LSU Chancellor Michael Martin has been named the finalist for the same position at Colorado State University by the system’s Board of Governors.
Martin, however, said he has neither decided to leave Baton Rouge nor has Colorado State University, called CSU, extended a formal offer for him to lead their three-campus system.
If he did leave, Martin said, he would not go until mid-August — far enough into the fiscal year to help with the budget.
The Colorado State University board is mandated by state law to wait two weeks before extending an offer, Martin said. He was recommended to the Board of Governors by an 11-member committee that spent nearly eight months conducting a nationwide search to fill the chancellor position, Kyle Henley, a system spokesman, said in a news release.
He would succeed Joe Blake, who stepped down as chancellor in December.
Informal talks between the two parties started in December, before getting more serious in early January, when Martin said he made his first of three trips to Fort Collins, Colo. During one trip he met with Colorado Gov. John Hickenlooper.
“Up until now, it’s largely been them examining me. Now I can begin to talk more deeply with them,” Martin said. “I’m going to compare the adventure I could have with them with the adventure I’m having right now at LSU.”
Martin, 65, said he has had only preliminary talks with Colorado State about the direction of the system and what his pay package would look like.
Martin has a five-year contract with LSU that pays a $400,000 base salary. The contract includes deferred payments that would increase his total compensation to $525,000 per year provided he stays in Baton Rouge through 2013.
Martin had been president of New Mexico State University, in Las Cruces, N.M., when he was named the only finalist for the LSU job.
If Martin does take the post in Colorado, he would be stepping into a situation starkly different from the one he would be leaving.
His tenure at LSU’s main campus, beginning in 2008, coincides with the current period of massive budget slashing from the state.
“To date, we’ve seen $92 million in cuts since I started,” Martin said. “Maybe it’s symbolic because I started two weeks after Hurricane Gustav. Since then, it’s been one storm after another. It has been challenging.”
LSU has had success raising money and becoming more efficient during these lean budget times, Martin said. But struggling to maintain programs and having to lay people off, “takes a toll,” he said.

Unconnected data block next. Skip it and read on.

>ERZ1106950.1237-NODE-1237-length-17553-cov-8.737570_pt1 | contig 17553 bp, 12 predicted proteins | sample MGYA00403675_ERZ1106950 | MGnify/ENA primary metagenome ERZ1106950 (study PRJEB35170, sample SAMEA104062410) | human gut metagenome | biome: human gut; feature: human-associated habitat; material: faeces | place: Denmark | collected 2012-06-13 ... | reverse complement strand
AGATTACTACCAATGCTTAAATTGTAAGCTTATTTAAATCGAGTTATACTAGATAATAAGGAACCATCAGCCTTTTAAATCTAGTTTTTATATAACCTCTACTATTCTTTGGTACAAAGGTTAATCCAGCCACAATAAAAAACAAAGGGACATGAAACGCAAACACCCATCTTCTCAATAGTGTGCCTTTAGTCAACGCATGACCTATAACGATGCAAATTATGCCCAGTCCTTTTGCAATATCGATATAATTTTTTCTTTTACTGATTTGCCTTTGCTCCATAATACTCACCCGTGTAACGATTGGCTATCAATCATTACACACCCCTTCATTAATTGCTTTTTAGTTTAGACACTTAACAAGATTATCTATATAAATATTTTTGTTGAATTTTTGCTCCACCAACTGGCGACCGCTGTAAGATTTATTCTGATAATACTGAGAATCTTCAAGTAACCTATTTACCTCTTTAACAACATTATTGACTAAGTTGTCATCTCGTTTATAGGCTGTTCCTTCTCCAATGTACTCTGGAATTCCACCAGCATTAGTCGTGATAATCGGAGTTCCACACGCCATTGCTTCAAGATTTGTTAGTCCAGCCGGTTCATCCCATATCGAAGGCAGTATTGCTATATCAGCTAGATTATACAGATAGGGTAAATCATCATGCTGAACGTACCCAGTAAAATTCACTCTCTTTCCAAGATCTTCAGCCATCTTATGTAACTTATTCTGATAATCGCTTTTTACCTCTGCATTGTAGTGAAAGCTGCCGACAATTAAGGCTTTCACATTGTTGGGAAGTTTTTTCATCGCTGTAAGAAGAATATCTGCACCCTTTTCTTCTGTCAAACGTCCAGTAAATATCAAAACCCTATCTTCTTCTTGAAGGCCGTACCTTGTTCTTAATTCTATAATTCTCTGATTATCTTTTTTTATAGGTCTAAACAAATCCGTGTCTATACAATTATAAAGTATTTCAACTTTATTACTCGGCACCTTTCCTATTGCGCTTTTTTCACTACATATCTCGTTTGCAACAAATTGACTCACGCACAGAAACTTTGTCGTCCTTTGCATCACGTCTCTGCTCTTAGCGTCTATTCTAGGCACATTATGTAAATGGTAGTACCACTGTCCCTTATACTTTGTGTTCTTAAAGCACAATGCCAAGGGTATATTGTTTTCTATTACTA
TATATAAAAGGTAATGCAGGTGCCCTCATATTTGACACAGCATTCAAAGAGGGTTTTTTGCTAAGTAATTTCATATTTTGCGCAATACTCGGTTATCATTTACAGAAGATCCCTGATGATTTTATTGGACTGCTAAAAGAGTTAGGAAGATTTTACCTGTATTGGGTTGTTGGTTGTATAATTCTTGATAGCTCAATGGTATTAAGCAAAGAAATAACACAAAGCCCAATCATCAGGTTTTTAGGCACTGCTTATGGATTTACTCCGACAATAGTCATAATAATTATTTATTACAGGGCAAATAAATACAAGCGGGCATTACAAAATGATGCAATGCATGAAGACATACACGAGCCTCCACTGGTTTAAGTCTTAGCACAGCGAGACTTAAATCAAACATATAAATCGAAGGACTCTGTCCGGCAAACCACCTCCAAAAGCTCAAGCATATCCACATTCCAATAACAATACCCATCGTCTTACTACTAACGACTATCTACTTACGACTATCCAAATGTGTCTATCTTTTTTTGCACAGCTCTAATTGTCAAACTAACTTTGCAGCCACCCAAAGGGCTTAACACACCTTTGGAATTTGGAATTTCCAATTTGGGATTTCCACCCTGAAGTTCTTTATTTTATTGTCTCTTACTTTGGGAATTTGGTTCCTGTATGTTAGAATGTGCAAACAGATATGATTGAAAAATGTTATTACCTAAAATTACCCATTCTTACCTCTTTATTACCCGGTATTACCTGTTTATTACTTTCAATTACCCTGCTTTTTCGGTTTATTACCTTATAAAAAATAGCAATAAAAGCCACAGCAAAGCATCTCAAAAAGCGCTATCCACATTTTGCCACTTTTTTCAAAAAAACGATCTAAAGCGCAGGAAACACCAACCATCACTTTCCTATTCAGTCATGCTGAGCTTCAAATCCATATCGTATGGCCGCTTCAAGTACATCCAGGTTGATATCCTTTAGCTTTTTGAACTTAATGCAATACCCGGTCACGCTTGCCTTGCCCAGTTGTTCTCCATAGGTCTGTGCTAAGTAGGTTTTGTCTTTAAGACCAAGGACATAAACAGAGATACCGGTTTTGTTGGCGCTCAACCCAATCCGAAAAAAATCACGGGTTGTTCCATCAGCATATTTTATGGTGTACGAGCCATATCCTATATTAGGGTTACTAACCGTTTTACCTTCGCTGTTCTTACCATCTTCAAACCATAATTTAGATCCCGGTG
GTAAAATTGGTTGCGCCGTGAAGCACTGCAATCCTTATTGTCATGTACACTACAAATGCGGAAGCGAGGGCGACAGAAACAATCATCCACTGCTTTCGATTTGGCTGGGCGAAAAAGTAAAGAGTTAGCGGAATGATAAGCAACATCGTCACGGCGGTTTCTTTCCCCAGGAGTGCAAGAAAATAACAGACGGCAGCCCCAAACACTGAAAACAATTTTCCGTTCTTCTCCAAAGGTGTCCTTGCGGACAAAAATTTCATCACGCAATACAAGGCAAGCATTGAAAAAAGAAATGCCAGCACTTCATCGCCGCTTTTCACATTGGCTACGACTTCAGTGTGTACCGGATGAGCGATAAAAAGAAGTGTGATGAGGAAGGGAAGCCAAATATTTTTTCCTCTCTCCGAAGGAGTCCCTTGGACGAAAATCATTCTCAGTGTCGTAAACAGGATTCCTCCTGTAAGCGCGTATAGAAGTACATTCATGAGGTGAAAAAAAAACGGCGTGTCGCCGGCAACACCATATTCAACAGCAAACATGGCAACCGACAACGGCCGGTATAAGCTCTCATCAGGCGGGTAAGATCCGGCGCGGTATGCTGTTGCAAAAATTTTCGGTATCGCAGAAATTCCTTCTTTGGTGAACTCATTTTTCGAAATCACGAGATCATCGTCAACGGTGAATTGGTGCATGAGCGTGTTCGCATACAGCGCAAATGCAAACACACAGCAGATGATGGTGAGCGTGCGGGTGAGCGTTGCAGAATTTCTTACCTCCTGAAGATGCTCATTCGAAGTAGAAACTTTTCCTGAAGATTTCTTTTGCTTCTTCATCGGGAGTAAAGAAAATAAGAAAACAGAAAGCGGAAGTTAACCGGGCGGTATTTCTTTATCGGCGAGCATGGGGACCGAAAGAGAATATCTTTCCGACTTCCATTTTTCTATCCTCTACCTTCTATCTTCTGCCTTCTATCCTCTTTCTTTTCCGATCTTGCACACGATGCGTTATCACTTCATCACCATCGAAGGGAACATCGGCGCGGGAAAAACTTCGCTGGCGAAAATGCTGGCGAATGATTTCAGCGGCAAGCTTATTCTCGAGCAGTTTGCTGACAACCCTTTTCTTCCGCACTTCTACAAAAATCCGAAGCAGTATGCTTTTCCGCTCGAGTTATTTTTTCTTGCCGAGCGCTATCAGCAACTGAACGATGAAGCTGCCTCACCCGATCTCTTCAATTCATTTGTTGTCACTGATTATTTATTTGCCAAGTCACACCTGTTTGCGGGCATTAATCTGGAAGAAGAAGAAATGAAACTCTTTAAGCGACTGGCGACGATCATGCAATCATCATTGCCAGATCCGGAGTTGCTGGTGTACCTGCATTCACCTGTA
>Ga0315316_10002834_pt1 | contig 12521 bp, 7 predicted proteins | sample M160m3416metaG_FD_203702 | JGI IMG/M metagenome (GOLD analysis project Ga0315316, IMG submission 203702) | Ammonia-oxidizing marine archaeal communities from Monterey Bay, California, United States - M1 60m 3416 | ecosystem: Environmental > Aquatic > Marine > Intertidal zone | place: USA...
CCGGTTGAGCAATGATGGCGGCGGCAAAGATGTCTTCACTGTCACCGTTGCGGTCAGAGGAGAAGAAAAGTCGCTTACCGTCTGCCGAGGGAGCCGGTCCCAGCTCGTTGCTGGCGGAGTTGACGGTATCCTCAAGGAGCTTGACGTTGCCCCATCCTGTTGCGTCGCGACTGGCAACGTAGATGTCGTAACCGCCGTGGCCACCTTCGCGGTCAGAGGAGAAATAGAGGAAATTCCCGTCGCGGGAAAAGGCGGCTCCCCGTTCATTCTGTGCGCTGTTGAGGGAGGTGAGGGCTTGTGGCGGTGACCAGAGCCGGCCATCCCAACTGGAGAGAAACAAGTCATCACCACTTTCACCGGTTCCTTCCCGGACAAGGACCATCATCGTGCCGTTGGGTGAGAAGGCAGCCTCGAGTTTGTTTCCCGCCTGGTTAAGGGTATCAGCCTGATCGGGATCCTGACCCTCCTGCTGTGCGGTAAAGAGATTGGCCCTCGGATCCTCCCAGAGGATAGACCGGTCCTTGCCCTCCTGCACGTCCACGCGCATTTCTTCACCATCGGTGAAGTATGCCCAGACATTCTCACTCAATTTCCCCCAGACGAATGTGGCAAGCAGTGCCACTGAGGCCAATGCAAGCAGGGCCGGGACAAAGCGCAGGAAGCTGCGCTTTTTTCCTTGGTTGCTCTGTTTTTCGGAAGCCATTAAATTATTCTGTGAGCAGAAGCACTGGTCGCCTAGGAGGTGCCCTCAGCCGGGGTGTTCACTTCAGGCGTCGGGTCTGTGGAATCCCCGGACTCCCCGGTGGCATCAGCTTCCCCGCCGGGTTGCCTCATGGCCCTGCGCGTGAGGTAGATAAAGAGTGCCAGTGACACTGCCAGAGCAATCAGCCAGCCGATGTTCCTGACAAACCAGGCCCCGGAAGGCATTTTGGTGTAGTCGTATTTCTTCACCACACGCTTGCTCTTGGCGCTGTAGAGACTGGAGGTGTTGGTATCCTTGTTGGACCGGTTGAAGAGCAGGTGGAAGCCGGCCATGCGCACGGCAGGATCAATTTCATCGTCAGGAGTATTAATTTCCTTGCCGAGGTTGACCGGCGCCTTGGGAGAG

In contrast, Martin acknowledged that leaving for Colorado State University “would be stepping into a situation that’s better financially.”
The Colorado State system has three campuses, including the flagship in Fort Collins, CSU-Pueblo and CSU-Global, their online campus.
The university, which has about 30,000 students, was ranked 128th in the 2012 Best Colleges in National Colleges, the U.S. News and World Reports annual listing.
The system launched its CSU-Global online campus five years ago, making the school more viable, he said.
“They came out of the economic doldrums. They seem to be in pretty good shape,” Martin said. “Their faculty is getting raises this year. You’re always more popular as an administrator when people get raises every once in a while.”
This isn’t Martin’s first opportunity to leave for Fort Collins.
Martin said he declined an opportunity to become the president of CSU’s Fort Collins campus about 10 years ago, but kept in touch with people there.
LSU was supposed to be Martin’s last job before retiring after a more than 40-year career in higher education, he said.
“The last four years, I thought I’d hang it up at (age) 66, but I don’t feel that way anymore. There’s still some more tread on the tires,” Martin said.
Martin’s possible departure comes less than two weeks after the LSU Board of Supervisors fired System President John Lombardi on a 12-4 vote April 27.
Some board members said they could no longer trust in Lombardi to effectively advance their agenda with the state Legislature.
Lombardi’s interim replacement, William Jenkins, said this week that he won’t begin preparing to find an interim chancellor until Martin indicates that he’s leaving.